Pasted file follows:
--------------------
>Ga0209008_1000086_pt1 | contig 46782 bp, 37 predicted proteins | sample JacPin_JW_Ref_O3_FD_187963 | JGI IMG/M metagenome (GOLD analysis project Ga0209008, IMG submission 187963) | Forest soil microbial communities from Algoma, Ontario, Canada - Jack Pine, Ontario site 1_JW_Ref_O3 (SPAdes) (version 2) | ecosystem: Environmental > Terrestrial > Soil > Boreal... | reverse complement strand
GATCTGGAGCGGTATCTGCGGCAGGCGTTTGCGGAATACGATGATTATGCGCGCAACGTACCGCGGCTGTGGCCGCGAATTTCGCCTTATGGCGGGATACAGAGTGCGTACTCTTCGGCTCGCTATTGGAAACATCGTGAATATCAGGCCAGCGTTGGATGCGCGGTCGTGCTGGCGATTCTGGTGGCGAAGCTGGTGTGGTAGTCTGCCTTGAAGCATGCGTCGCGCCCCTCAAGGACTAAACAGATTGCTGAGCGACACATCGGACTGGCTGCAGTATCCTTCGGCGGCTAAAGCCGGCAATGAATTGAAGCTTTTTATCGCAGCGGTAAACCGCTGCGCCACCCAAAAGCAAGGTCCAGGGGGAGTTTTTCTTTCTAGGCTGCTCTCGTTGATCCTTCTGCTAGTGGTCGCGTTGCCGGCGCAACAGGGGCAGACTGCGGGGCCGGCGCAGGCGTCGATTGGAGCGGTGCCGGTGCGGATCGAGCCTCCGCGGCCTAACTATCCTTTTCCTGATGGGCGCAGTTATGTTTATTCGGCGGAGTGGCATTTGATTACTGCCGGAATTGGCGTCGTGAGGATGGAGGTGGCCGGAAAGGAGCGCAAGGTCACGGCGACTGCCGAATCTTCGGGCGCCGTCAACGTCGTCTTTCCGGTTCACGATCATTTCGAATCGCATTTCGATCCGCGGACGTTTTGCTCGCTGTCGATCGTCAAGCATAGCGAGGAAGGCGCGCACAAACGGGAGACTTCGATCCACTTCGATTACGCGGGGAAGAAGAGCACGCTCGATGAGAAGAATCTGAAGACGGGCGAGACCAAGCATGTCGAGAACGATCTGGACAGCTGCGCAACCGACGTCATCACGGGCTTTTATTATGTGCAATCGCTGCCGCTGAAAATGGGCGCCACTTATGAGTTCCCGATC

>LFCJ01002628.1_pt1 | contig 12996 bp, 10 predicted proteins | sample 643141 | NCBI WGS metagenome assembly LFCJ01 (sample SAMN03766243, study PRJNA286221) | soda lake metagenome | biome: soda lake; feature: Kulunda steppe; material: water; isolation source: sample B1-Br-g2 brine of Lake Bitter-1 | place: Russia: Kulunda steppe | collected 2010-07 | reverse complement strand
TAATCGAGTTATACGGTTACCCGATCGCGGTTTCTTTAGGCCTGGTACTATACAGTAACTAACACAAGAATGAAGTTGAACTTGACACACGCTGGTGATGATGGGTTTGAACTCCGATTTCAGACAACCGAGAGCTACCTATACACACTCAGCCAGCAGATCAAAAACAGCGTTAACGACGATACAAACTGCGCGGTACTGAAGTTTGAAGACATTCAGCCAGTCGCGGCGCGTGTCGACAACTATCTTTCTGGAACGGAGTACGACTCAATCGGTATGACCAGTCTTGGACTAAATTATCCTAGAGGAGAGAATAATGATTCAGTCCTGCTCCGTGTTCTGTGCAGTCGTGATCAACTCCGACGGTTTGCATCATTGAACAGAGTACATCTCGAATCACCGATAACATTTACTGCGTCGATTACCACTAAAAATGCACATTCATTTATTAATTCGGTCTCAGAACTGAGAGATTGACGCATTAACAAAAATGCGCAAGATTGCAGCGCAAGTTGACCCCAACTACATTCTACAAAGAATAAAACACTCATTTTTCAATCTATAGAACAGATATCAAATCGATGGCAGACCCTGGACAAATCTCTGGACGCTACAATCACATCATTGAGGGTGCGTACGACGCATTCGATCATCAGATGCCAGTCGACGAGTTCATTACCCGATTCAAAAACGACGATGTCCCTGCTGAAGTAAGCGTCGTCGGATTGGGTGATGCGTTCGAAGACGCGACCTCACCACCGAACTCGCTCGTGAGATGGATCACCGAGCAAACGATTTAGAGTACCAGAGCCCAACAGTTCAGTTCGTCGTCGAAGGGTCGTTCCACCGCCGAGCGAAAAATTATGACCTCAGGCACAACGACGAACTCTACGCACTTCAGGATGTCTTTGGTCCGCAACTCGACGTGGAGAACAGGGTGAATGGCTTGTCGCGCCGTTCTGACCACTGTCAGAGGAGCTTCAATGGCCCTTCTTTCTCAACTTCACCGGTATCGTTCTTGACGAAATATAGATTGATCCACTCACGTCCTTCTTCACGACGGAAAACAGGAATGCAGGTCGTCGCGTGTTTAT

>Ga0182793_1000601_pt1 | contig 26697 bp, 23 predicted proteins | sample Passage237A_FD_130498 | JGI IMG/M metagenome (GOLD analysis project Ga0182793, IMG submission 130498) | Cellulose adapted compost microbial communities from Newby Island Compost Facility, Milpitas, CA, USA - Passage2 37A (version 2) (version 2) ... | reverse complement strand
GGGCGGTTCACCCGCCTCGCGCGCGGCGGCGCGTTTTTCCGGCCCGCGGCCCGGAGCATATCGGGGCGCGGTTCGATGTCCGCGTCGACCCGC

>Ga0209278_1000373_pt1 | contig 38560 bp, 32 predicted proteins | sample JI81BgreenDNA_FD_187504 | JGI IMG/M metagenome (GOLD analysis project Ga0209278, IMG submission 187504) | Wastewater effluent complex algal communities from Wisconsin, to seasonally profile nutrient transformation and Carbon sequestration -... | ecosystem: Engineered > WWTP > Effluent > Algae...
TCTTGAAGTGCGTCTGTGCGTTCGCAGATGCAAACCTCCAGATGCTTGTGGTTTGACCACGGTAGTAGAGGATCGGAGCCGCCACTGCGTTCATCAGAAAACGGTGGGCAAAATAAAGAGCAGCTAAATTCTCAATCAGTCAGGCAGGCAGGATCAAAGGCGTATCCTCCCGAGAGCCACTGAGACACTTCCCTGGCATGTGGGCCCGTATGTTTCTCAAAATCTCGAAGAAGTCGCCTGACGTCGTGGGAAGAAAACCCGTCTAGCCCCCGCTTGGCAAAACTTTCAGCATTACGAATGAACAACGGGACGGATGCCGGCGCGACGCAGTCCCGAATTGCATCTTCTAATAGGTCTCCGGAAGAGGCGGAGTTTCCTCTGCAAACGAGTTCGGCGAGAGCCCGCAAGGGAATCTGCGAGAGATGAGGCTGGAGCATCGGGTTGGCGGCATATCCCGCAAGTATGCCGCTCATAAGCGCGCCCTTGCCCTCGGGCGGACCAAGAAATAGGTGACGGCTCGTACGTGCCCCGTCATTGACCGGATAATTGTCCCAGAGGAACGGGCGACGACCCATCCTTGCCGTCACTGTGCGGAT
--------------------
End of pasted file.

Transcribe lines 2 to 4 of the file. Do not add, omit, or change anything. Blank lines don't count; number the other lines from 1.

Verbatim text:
GATCTGGAGCGGTATCTGCGGCAGGCGTTTGCGGAATACGATGATTATGCGCGCAACGTACCGCGGCTGTGGCCGCGAATTTCGCCTTATGGCGGGATACAGAGTGCGTACTCTTCGGCTCGCTATTGGAAACATCGTGAATATCAGGCCAGCGTTGGATGCGCGGTCGTGCTGGCGATTCTGGTGGCGAAGCTGGTGTGGTAGTCTGCCTTGAAGCATGCGTCGCGCCCCTCAAGGACTAAACAGATTGCTGAGCGACACATCGGACTGGCTGCAGTATCCTTCGGCGGCTAAAGCCGGCAATGAATTGAAGCTTTTTATCGCAGCGGTAAACCGCTGCGCCACCCAAAAGCAAGGTCCAGGGGGAGTTTTTCTTTCTAGGCTGCTCTCGTTGATCCTTCTGCTAGTGGTCGCGTTGCCGGCGCAACAGGGGCAGACTGCGGGGCCGGCGCAGGCGTCGATTGGAGCGGTGCCGGTGCGGATCGAGCCTCCGCGGCCTAACTATCCTTTTCCTGATGGGCGCAGTTATGTTTATTCGGCGGAGTGGCATTTGATTACTGCCGGAATTGGCGTCGTGAGGATGGAGGTGGCCGGAAAGGAGCGCAAGGTCACGGCGACTGCCGAATCTTCGGGCGCCGTCAACGTCGTCTTTCCGGTTCACGATCATTTCGAATCGCATTTCGATCCGCGGACGTTTTGCTCGCTGTCGATCGTCAAGCATAGCGAGGAAGGCGCGCACAAACGGGAGACTTCGATCCACTTCGATTACGCGGGGAAGAAGAGCACGCTCGATGAGAAGAATCTGAAGACGGGCGAGACCAAGCATGTCGAGAACGATCTGGACAGCTGCGCAACCGACGTCATCACGGGCTTTTATTATGTGCAATCGCTGCCGCTGAAAATGGGCGCCACTTATGAGTTCCCGATC

>LFCJ01002628.1_pt1 | contig 12996 bp, 10 predicted proteins | sample 643141 | NCBI WGS metagenome assembly LFCJ01 (sample SAMN03766243, study PRJNA286221) | soda lake metagenome | biome: soda lake; feature: Kulunda steppe; material: water; isolation source: sample B1-Br-g2 brine of Lake Bitter-1 | place: Russia: Kulunda steppe | collected 2010-07 | reverse complement strand
TAATCGAGTTATACGGTTACCCGATCGCGGTTTCTTTAGGCCTGGTACTATACAGTAACTAACACAAGAATGAAGTTGAACTTGACACACGCTGGTGATGATGGGTTTGAACTCCGATTTCAGACAACCGAGAGCTACCTATACACACTCAGCCAGCAGATCAAAAACAGCGTTAACGACGATACAAACTGCGCGGTACTGAAGTTTGAAGACATTCAGCCAGTCGCGGCGCGTGTCGACAACTATCTTTCTGGAACGGAGTACGACTCAATCGGTATGACCAGTCTTGGACTAAATTATCCTAGAGGAGAGAATAATGATTCAGTCCTGCTCCGTGTTCTGTGCAGTCGTGATCAACTCCGACGGTTTGCATCATTGAACAGAGTACATCTCGAATCACCGATAACATTTACTGCGTCGATTACCACTAAAAATGCACATTCATTTATTAATTCGGTCTCAGAACTGAGAGATTGACGCATTAACAAAAATGCGCAAGATTGCAGCGCAAGTTGACCCCAACTACATTCTACAAAGAATAAAACACTCATTTTTCAATCTATAGAACAGATATCAAATCGATGGCAGACCCTGGACAAATCTCTGGACGCTACAATCACATCATTGAGGGTGCGTACGACGCATTCGATCATCAGATGCCAGTCGACGAGTTCATTACCCGATTCAAAAACGACGATGTCCCTGCTGAAGTAAGCGTCGTCGGATTGGGTGATGCGTTCGAAGACGCGACCTCACCACCGAACTCGCTCGTGAGATGGATCACCGAGCAAACGATTTAGAGTACCAGAGCCCAACAGTTCAGTTCGTCGTCGAAGGGTCGTTCCACCGCCGAGCGAAAAATTATGACCTCAGGCACAACGACGAACTCTACGCACTTCAGGATGTCTTTGGTCCGCAACTCGACGTGGAGAACAGGGTGAATGGCTTGTCGCGCCGTTCTGACCACTGTCAGAGGAGCTTCAATGGCCCTTCTTTCTCAACTTCACCGGTATCGTTCTTGACGAAATATAGATTGATCCACTCACGTCCTTCTTCACGACGGAAAACAGGAATGCAGGTCGTCGCGTGTTTAT